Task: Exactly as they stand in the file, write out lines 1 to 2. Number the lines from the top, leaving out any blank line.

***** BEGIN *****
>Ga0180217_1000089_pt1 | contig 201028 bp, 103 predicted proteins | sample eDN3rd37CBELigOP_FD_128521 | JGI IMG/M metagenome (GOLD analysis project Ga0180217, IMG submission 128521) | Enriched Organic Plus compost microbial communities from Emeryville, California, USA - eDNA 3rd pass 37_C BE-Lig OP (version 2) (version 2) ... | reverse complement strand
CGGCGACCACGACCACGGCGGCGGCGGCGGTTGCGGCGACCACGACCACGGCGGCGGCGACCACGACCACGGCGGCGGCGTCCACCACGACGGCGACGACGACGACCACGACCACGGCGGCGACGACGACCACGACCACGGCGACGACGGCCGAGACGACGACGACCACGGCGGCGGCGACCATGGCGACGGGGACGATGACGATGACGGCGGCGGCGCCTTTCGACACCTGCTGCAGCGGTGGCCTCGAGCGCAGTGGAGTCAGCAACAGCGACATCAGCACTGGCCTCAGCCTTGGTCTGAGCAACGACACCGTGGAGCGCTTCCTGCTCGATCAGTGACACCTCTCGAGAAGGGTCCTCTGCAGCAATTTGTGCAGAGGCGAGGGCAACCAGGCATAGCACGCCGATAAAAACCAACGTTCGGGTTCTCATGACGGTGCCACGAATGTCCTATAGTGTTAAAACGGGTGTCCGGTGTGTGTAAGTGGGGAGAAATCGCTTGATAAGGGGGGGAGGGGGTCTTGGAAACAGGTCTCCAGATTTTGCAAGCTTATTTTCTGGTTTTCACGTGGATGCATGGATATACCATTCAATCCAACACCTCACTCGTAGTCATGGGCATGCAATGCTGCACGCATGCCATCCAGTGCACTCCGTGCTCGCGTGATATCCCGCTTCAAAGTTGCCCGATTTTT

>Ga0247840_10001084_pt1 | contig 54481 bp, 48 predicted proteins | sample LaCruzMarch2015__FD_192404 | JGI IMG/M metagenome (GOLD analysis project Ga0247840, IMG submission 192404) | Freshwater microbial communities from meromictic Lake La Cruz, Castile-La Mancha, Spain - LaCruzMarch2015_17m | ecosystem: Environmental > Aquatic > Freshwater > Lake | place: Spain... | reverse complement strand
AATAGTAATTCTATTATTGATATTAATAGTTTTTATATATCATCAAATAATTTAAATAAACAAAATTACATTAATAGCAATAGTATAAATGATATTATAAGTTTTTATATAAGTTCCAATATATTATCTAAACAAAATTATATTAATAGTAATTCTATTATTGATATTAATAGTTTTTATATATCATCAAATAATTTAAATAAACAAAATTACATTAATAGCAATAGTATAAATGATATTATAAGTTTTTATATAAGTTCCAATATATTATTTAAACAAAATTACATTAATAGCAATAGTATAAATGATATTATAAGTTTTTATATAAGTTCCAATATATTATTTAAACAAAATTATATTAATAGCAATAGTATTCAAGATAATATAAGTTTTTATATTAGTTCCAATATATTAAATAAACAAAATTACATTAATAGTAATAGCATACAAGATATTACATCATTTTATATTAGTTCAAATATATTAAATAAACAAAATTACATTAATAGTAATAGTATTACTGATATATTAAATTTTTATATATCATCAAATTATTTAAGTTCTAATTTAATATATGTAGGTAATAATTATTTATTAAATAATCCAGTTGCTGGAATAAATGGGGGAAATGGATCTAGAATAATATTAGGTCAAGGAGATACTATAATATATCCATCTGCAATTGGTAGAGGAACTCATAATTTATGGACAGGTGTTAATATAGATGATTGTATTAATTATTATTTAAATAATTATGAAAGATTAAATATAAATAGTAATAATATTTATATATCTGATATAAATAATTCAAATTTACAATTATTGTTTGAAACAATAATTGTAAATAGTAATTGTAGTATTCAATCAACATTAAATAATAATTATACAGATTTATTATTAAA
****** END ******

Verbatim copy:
>Ga0180217_1000089_pt1 | contig 201028 bp, 103 predicted proteins | sample eDN3rd37CBELigOP_FD_128521 | JGI IMG/M metagenome (GOLD analysis project Ga0180217, IMG submission 128521) | Enriched Organic Plus compost microbial communities from Emeryville, California, USA - eDNA 3rd pass 37_C BE-Lig OP (version 2) (version 2) ... | reverse complement strand
CGGCGACCACGACCACGGCGGCGGCGGCGGTTGCGGCGACCACGACCACGGCGGCGGCGACCACGACCACGGCGGCGGCGTCCACCACGACGGCGACGACGACGACCACGACCACGGCGGCGACGACGACCACGACCACGGCGACGACGGCCGAGACGACGACGACCACGGCGGCGGCGACCATGGCGACGGGGACGATGACGATGACGGCGGCGGCGCCTTTCGACACCTGCTGCAGCGGTGGCCTCGAGCGCAGTGGAGTCAGCAACAGCGACATCAGCACTGGCCTCAGCCTTGGTCTGAGCAACGACACCGTGGAGCGCTTCCTGCTCGATCAGTGACACCTCTCGAGAAGGGTCCTCTGCAGCAATTTGTGCAGAGGCGAGGGCAACCAGGCATAGCACGCCGATAAAAACCAACGTTCGGGTTCTCATGACGGTGCCACGAATGTCCTATAGTGTTAAAACGGGTGTCCGGTGTGTGTAAGTGGGGAGAAATCGCTTGATAAGGGGGGGAGGGGGTCTTGGAAACAGGTCTCCAGATTTTGCAAGCTTATTTTCTGGTTTTCACGTGGATGCATGGATATACCATTCAATCCAACACCTCACTCGTAGTCATGGGCATGCAATGCTGCACGCATGCCATCCAGTGCACTCCGTGCTCGCGTGATATCCCGCTTCAAAGTTGCCCGATTTTT